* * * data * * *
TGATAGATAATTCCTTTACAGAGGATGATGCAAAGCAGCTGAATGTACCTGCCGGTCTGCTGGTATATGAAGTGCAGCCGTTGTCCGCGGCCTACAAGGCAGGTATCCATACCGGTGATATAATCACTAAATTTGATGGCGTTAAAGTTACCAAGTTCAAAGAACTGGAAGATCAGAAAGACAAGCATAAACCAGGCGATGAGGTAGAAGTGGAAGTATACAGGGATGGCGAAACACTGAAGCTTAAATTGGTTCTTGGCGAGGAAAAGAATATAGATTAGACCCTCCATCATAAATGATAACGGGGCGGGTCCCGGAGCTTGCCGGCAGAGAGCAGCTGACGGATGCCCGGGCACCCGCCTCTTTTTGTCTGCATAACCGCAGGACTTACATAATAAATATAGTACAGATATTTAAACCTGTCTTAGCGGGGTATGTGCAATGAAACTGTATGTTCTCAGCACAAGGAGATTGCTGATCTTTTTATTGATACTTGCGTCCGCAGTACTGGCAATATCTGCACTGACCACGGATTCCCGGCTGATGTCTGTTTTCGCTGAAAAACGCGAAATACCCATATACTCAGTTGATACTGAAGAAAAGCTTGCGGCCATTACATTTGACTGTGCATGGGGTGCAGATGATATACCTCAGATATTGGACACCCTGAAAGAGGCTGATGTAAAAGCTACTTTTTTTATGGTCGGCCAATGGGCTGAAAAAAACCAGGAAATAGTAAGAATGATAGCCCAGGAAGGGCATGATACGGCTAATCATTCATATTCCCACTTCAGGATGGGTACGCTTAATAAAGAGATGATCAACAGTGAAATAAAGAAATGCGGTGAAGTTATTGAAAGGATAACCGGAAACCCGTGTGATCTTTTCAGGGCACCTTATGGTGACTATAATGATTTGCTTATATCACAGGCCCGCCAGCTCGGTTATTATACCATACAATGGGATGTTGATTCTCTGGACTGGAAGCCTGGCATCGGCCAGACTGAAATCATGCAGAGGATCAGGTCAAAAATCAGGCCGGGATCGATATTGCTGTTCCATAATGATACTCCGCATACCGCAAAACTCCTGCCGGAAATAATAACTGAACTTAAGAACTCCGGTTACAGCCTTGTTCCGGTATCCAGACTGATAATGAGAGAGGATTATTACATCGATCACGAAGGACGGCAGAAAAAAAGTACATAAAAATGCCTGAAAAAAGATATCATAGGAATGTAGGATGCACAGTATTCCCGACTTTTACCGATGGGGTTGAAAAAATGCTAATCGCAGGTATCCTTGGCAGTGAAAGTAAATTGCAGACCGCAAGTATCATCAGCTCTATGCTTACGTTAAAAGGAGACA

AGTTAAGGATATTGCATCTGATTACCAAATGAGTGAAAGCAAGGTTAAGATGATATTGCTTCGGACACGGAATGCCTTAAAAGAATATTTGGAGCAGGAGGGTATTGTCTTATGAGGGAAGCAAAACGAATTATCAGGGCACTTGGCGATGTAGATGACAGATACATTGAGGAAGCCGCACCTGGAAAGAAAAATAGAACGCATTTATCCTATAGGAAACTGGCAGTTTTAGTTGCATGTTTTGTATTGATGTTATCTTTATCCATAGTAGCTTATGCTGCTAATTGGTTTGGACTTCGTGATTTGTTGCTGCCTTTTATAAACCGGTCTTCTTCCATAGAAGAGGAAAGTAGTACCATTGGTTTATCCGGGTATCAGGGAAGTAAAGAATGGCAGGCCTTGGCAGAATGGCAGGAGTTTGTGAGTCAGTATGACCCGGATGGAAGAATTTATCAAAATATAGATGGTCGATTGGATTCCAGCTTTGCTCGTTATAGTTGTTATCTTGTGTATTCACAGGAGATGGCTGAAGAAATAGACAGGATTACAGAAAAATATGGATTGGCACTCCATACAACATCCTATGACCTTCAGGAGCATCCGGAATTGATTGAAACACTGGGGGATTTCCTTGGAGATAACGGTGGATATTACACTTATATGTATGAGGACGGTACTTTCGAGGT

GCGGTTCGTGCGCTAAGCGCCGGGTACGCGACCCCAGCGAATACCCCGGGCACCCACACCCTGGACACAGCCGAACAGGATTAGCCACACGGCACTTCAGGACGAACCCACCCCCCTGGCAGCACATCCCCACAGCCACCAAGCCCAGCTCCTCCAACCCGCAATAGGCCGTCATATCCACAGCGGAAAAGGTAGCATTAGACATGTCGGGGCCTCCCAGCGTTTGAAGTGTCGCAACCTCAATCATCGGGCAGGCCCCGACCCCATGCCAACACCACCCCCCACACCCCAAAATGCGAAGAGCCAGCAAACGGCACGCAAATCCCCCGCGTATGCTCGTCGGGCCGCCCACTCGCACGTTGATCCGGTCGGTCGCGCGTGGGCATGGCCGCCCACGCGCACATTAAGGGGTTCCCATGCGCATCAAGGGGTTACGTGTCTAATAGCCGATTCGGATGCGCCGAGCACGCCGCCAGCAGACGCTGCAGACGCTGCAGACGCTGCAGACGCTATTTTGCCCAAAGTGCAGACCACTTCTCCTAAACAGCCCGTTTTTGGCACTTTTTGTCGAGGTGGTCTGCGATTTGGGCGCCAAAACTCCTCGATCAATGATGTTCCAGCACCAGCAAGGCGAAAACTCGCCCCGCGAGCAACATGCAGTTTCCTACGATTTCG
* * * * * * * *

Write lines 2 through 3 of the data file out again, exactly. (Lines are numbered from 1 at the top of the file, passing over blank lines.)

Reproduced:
AGTTAAGGATATTGCATCTGATTACCAAATGAGTGAAAGCAAGGTTAAGATGATATTGCTTCGGACACGGAATGCCTTAAAAGAATATTTGGAGCAGGAGGGTATTGTCTTATGAGGGAAGCAAAACGAATTATCAGGGCACTTGGCGATGTAGATGACAGATACATTGAGGAAGCCGCACCTGGAAAGAAAAATAGAACGCATTTATCCTATAGGAAACTGGCAGTTTTAGTTGCATGTTTTGTATTGATGTTATCTTTATCCATAGTAGCTTATGCTGCTAATTGGTTTGGACTTCGTGATTTGTTGCTGCCTTTTATAAACCGGTCTTCTTCCATAGAAGAGGAAAGTAGTACCATTGGTTTATCCGGGTATCAGGGAAGTAAAGAATGGCAGGCCTTGGCAGAATGGCAGGAGTTTGTGAGTCAGTATGACCCGGATGGAAGAATTTATCAAAATATAGATGGTCGATTGGATTCCAGCTTTGCTCGTTATAGTTGTTATCTTGTGTATTCACAGGAGATGGCTGAAGAAATAGACAGGATTACAGAAAAATATGGATTGGCACTCCATACAACATCCTATGACCTTCAGGAGCATCCGGAATTGATTGAAACACTGGGGGATTTCCTTGGAGATAACGGTGGATATTACACTTATATGTATGAGGACGGTACTTTCGAGGT

GCGGTTCGTGCGCTAAGCGCCGGGTACGCGACCCCAGCGAATACCCCGGGCACCCACACCCTGGACACAGCCGAACAGGATTAGCCACACGGCACTTCAGGACGAACCCACCCCCCTGGCAGCACATCCCCACAGCCACCAAGCCCAGCTCCTCCAACCCGCAATAGGCCGTCATATCCACAGCGGAAAAGGTAGCATTAGACATGTCGGGGCCTCCCAGCGTTTGAAGTGTCGCAACCTCAATCATCGGGCAGGCCCCGACCCCATGCCAACACCACCCCCCACACCCCAAAATGCGAAGAGCCAGCAAACGGCACGCAAATCCCCCGCGTATGCTCGTCGGGCCGCCCACTCGCACGTTGATCCGGTCGGTCGCGCGTGGGCATGGCCGCCCACGCGCACATTAAGGGGTTCCCATGCGCATCAAGGGGTTACGTGTCTAATAGCCGATTCGGATGCGCCGAGCACGCCGCCAGCAGACGCTGCAGACGCTGCAGACGCTGCAGACGCTATTTTGCCCAAAGTGCAGACCACTTCTCCTAAACAGCCCGTTTTTGGCACTTTTTGTCGAGGTGGTCTGCGATTTGGGCGCCAAAACTCCTCGATCAATGATGTTCCAGCACCAGCAAGGCGAAAACTCGCCCCGCGAGCAACATGCAGTTTCCTACGATTTCG